Legendary Wars for iOS
At a Glance
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Numerous considerations go into creating a game for any platform, and iOS is no exception. There are a multitude of aspects to keep into account: the storyline, the graphics, the sound, and, of course, the gameplay experience. Liv Games’ Legendary Wars may not achieve top marks on all fronts, but it delivers a unique and enjoyable gaming experience that few other games match.
The game is divided in a series of levels and sublevels; your job is to control an army of knights, elves and dwarves in the fight against an array of undead creatures. In each level, you must achieve a particular goal in order to move on to the next. Throughout the process, you are supported by a staff of characters that help you train your troops, plot your next move and improve the general upkeep of your armaments.
In an interesting twist, the objectives and the way they must be attained change constantly; thus, in one level you may find yourself building an army to overtake an enemy position, while in the next you will be strategically positioning your characters to defend against an incoming horde intent on destroying your castle in a fight reminiscent of Plants vs. Zombies. At other times, you may control a specific character in a solo mission that involves capturing enemies, collecting items or tagging friendly troops you need to help you in a future battle.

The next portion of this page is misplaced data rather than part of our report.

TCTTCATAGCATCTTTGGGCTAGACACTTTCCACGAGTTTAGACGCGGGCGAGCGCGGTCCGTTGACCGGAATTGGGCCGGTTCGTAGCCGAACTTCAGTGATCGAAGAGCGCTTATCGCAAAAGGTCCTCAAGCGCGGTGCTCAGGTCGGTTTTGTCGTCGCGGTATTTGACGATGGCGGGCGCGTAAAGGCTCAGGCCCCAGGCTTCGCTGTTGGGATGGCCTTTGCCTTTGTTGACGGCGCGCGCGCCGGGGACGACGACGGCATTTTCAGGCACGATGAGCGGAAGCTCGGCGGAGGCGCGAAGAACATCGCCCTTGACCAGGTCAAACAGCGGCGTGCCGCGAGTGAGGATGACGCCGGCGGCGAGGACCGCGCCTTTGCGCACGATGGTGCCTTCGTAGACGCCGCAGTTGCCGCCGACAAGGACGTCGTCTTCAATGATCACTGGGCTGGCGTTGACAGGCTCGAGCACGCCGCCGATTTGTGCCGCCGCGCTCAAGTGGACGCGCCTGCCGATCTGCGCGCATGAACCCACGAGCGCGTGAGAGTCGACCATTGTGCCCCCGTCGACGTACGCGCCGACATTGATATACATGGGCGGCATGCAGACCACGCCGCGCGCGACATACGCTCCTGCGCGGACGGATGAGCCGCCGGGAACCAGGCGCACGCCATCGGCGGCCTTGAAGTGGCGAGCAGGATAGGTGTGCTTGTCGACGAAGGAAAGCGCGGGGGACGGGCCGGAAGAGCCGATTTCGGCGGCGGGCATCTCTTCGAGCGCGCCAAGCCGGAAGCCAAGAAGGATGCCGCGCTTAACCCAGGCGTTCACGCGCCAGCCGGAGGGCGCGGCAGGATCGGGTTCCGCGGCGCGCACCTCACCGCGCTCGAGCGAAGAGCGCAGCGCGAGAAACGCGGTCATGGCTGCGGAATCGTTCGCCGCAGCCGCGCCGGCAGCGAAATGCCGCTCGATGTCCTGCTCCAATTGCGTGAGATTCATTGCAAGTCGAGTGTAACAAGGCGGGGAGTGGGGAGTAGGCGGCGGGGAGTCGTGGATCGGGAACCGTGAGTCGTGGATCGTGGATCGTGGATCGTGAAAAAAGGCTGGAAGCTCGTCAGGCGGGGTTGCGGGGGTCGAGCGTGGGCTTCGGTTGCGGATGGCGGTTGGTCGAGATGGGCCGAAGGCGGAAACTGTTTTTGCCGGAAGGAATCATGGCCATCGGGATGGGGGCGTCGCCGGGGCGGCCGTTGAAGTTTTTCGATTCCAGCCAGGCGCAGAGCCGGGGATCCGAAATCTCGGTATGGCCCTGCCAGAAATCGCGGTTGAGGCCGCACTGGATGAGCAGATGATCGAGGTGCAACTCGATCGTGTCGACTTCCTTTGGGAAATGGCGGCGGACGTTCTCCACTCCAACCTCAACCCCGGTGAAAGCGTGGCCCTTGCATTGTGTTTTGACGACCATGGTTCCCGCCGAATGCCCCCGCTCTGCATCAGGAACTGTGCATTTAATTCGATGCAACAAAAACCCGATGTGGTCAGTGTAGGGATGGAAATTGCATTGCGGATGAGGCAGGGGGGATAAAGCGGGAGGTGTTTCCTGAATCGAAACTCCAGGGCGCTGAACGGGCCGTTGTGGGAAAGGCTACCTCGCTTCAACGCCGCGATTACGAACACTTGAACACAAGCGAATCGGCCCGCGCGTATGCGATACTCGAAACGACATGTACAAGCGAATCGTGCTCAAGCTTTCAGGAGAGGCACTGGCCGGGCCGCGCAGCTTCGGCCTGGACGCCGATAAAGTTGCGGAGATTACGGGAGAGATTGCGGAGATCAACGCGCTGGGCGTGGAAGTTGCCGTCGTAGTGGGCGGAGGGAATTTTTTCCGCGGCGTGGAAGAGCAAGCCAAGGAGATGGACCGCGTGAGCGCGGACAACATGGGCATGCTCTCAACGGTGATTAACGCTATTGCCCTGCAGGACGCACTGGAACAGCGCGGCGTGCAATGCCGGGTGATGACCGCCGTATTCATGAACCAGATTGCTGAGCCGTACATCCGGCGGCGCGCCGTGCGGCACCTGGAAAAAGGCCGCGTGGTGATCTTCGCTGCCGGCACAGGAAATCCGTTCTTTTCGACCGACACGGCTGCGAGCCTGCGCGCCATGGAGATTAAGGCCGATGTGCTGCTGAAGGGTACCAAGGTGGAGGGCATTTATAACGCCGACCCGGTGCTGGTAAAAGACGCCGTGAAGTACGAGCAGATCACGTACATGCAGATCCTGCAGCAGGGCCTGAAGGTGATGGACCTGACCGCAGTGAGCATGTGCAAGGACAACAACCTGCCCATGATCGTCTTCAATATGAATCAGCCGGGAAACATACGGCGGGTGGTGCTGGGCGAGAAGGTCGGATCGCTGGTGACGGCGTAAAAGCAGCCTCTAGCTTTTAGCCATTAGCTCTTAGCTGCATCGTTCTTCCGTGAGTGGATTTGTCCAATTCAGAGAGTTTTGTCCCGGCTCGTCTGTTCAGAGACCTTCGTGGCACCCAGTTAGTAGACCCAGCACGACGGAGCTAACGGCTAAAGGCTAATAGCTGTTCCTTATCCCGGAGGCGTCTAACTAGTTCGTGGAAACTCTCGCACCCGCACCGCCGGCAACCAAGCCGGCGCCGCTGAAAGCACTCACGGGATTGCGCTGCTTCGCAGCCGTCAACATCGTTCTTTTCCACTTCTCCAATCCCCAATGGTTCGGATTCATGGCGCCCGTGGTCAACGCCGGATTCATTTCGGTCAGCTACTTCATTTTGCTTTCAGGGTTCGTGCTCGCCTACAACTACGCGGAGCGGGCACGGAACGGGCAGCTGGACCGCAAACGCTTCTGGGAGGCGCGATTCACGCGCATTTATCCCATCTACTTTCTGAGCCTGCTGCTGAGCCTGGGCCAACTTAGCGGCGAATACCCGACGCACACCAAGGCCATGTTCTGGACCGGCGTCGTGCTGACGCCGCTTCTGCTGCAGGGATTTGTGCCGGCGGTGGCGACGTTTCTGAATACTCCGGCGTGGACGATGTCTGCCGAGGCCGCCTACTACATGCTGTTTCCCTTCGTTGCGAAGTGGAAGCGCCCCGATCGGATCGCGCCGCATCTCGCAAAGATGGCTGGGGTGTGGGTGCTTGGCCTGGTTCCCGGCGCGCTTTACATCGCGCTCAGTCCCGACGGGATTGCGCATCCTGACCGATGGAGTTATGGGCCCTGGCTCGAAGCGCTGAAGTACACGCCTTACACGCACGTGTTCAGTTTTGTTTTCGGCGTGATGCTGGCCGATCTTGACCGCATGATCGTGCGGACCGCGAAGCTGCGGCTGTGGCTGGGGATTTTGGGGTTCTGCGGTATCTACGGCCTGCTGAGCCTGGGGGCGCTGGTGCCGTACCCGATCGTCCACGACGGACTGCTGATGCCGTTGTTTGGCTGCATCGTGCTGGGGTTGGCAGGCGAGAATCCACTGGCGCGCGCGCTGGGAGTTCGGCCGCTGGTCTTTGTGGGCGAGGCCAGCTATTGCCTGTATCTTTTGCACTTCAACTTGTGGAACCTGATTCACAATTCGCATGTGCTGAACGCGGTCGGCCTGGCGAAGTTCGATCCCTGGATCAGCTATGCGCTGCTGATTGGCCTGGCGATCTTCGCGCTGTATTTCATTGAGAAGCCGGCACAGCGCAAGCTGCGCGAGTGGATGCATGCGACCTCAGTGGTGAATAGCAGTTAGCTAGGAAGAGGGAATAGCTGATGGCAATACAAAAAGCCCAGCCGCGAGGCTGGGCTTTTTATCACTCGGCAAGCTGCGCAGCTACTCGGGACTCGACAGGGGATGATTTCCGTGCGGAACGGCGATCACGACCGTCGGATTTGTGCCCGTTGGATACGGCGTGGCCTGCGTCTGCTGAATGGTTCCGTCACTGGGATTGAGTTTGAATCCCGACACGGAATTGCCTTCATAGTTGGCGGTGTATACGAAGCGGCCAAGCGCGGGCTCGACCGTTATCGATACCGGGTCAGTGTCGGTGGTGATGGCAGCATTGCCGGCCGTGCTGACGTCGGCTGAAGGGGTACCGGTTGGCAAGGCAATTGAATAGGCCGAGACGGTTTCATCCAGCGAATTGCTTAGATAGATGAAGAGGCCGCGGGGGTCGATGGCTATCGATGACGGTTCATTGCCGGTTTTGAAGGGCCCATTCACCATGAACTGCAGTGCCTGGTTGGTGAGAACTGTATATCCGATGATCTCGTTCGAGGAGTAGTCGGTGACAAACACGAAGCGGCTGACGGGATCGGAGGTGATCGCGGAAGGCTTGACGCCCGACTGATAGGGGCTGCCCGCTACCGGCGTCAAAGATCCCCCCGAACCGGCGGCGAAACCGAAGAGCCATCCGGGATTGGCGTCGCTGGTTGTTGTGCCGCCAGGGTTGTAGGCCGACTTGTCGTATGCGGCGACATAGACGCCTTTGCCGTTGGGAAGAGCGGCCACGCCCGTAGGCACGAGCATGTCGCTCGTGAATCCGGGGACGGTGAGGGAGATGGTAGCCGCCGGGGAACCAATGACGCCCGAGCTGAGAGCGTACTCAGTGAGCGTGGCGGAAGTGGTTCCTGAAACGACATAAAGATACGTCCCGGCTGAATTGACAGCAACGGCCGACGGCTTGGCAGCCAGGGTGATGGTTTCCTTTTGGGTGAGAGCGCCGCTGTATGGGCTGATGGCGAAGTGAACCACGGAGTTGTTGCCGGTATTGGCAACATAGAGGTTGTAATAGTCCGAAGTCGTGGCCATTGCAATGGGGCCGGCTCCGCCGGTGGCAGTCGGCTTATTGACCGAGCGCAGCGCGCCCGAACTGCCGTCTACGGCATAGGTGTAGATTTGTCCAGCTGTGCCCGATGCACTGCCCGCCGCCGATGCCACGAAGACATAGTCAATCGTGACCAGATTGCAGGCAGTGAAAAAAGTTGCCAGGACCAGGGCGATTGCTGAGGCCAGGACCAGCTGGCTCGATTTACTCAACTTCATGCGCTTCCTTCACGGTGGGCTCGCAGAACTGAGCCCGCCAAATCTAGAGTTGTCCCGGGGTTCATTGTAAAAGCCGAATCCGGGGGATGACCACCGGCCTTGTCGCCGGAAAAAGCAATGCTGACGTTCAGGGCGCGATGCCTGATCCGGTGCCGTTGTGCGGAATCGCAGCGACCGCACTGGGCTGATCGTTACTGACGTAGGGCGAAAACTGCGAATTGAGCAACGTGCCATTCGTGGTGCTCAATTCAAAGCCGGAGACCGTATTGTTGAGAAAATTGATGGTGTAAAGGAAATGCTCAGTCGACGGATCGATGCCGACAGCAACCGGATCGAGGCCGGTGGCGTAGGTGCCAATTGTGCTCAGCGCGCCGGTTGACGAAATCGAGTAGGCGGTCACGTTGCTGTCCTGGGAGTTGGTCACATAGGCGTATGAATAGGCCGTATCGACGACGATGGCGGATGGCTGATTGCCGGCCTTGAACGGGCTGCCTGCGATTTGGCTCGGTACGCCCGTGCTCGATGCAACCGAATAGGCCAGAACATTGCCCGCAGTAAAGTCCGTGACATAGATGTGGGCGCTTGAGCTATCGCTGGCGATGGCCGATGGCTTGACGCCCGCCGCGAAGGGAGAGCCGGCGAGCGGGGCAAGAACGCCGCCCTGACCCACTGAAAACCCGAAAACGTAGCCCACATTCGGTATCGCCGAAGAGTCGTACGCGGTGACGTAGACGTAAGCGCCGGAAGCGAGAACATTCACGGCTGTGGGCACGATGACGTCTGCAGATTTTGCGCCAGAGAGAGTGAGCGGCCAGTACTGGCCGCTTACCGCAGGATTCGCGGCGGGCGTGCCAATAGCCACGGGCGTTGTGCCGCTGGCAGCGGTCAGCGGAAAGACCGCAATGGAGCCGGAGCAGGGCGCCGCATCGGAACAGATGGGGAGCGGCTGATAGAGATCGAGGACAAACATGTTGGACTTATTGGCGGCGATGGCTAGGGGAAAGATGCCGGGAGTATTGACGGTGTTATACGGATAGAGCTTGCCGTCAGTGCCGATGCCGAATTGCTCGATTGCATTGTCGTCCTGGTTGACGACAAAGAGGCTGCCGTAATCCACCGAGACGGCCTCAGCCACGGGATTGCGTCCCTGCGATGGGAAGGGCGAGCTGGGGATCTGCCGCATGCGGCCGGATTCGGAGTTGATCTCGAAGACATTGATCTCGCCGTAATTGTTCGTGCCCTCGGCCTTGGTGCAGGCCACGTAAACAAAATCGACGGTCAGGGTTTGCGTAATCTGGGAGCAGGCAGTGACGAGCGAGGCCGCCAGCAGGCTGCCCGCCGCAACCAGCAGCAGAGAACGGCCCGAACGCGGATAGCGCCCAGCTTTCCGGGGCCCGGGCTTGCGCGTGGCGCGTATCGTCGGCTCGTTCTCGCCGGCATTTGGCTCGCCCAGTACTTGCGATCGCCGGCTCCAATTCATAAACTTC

As a result, Legendary Wars is a clever cross between a typical castle-defense game, a strategy title and a side-scroller. Individually, none of these aspects of the game stand out for their originality or complexity; taken together, however, they create a game that is easy to pick up and never gets boring, coupled with a captivating storyline that keeps the missions well connected along a logical narrative.
The game’s well-designed graphics and are somewhat reminiscent of recent PopCap titles, from which Legendary Wars takes some inspiration. The music is a bit repetitive—the medieval theme can be quite distracting while trying to sort out a screenful of zombies and skeleton—but can be easily turned off from the settings panel.
Game controls are Legendary Wars’s only area that could use significant improvement. While generally very simple and easy to use, they are a little too small (especially if you happen to have ham fingers like yours truly) and do not respond as promptly or as consistently as they should. During the strategy-oriented levels that make up much of the game, this is not a significant problem, since one often has enough time to make corrections as needed; when negotiating courses riddle with obstacles and enemies, however, it becomes difficult to time hits and jumps properly, resulting in a lot of missed monsters, failed jumps and ground teeth (the latter not being part of the game itself).
Despite some minor griping, Legendary Wars is a very good title with great longevity and a design that adapts equally well to both casual gaming and longer, more involved playing sessions. If you’re a fan of any of the many genres that it borrows from, this game is well worth its price and belongs on your home screen.
[Marco Tabini is a frequent contributor to Macworld.]